In response I gathered many curators from different generations and different cultural perspectives. We had an intense private roundtable where we were trying to find out what everyone else was feeling. We were talking to the very curators who were organizing shows in those early days. They, too, were finding the structure of biennials not only hard on curators but hard on artists—the two-year cycle, the pressure to produce quickly, the pressure to relate to a place with hardly any time or money. For that reason, in the catalogue of our first “SITElines” exhibition last year, we wrote an essay called “The Unsettled Biennial Landscape,” because we wanted to share some of what came out of that roundtable. It was an opportunity to memorialize a truly fascinating conversation from the field.

VOGEL  Your current cycle of biennials, “SITElines,” is comprised of art of the Americas. How did you come to that decision?

HOFMANN  We knew that SITE’s exhibition needed greater focus, one that made sense in the history of the institution, and that we needed to alter the very infrastructure and approach to making biennials so that we could deal with some of the challenges that biennials were facing. That meant focusing our biennial, beginning in 2014 and moving forward, on contemporary art from the Americas. It’s still half the world, and yet it centers us in a way that is true to where we are. Santa Fe sits quite literally on the Pan-American Highway, a road that connects us from Alaska to Argentina. And Santa Fe is a microcosm of the Americas, because the population of every layer of history is still reflected in the people that are living here today. The Native American population, of course, was here first, followed by the Spanish and Mexican population. People still trace their history back to those migrations. That’s a powerful part of the experience of living, working and coming to visit here.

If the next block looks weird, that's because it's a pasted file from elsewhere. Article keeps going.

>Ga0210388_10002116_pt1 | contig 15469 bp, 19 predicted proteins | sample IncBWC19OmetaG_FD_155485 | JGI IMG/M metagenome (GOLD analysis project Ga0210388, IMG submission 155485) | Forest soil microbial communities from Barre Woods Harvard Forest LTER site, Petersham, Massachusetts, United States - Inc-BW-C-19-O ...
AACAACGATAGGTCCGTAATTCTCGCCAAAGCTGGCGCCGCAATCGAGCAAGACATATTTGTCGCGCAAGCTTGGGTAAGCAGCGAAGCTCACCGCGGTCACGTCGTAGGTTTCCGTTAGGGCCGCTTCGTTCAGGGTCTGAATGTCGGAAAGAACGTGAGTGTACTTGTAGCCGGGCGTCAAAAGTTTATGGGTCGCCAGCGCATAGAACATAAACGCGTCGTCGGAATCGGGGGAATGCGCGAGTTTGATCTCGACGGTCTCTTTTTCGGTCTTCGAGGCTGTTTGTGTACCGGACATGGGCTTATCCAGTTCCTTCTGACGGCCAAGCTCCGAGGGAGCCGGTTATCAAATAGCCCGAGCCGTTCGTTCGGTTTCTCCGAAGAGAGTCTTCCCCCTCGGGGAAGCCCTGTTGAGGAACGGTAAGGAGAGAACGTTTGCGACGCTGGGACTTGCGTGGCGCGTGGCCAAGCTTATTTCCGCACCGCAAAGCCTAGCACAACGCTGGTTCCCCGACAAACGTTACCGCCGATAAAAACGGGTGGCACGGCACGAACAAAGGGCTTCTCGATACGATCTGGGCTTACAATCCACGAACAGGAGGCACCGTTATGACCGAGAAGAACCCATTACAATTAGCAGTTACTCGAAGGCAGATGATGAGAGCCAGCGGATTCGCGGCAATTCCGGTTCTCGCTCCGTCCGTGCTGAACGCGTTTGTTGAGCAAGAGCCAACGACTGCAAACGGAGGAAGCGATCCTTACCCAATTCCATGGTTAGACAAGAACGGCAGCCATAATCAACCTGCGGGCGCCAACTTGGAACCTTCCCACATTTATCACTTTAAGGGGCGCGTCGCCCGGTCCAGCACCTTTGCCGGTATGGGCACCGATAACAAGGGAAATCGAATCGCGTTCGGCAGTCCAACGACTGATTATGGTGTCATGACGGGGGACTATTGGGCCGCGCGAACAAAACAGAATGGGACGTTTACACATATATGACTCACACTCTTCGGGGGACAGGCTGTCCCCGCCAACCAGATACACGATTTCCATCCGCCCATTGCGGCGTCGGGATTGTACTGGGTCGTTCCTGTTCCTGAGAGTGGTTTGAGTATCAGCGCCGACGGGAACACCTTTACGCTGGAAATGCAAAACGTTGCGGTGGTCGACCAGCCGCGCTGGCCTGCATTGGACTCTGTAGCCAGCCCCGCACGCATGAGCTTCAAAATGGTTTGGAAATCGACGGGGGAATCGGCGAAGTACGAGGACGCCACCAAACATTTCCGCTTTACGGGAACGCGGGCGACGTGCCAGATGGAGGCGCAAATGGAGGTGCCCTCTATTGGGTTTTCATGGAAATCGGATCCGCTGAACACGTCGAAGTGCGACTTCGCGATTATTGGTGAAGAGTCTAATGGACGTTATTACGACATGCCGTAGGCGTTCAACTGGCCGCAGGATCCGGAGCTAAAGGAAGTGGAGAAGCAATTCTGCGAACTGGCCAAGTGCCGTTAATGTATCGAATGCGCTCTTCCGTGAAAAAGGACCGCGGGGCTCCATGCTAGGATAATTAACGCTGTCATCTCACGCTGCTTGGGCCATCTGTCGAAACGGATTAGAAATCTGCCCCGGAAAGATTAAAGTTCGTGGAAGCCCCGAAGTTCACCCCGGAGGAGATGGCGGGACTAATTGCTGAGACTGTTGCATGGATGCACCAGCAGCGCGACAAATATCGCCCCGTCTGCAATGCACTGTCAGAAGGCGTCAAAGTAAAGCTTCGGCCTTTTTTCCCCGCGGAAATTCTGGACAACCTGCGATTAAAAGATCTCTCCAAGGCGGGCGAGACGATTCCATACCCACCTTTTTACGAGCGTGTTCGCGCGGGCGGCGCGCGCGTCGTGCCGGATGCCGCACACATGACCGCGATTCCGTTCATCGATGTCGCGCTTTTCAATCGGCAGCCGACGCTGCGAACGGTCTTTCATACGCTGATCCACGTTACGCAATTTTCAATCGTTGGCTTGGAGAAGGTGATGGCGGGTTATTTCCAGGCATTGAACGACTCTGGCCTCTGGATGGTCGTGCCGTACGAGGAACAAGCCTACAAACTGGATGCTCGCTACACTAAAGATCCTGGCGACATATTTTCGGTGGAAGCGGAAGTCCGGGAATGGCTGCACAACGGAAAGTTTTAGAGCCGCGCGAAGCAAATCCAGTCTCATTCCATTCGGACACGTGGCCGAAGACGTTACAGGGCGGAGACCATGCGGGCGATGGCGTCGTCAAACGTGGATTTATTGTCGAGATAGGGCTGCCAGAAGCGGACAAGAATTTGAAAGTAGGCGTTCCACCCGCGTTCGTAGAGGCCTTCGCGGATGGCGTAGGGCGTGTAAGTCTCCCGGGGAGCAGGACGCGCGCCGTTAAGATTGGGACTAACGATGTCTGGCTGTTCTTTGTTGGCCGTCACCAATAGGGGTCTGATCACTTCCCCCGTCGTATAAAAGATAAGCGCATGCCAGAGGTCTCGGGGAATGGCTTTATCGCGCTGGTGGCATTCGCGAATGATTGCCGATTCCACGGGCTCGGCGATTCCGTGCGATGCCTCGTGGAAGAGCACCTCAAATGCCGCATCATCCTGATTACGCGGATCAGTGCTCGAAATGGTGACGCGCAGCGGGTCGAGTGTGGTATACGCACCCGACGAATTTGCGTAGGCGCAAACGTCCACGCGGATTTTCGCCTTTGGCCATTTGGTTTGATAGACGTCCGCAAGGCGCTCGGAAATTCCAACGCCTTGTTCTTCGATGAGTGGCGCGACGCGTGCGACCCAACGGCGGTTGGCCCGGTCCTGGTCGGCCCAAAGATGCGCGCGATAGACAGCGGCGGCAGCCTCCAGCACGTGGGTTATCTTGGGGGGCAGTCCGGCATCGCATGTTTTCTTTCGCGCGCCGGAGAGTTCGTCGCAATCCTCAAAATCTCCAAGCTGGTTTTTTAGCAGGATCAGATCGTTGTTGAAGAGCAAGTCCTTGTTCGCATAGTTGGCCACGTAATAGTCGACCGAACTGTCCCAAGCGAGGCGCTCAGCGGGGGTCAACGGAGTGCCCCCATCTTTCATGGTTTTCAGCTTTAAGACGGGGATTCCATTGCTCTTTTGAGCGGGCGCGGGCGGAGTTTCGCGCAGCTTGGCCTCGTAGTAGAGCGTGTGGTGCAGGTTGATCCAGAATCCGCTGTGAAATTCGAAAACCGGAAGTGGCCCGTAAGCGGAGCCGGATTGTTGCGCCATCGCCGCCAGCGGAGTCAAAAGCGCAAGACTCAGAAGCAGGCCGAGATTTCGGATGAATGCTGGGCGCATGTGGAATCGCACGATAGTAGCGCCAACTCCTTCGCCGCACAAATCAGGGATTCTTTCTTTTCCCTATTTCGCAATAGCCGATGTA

VOGEL  Do you think biennials around the world are becoming more regional in their focus?

HOFMANN  I think even those shows that claimed to be global were often representing the same few artists from places at the periphery. SITE was claiming to be international, but were we really doing the same kind of research all over the world? No, we were not. A general consensus among all the curators was that this claim of global research is incredibly challenging, especially on a two-year cycle.

One of the reasons why we are able to have greater time for all of our exhibitions is that there’s continuity in the staff at SITE. So much travel that my staff is doing throughout the Americas is not just about research for the next biennial. It’s about making connections to smaller places so that we not only have a network, but we’re able facilitate research by future artists and future curators. Are we going to say our show is regional? Yes, it’s the entire Western hemisphere. It is obviously a vast territory, but we are in a great position to really delve deep into it.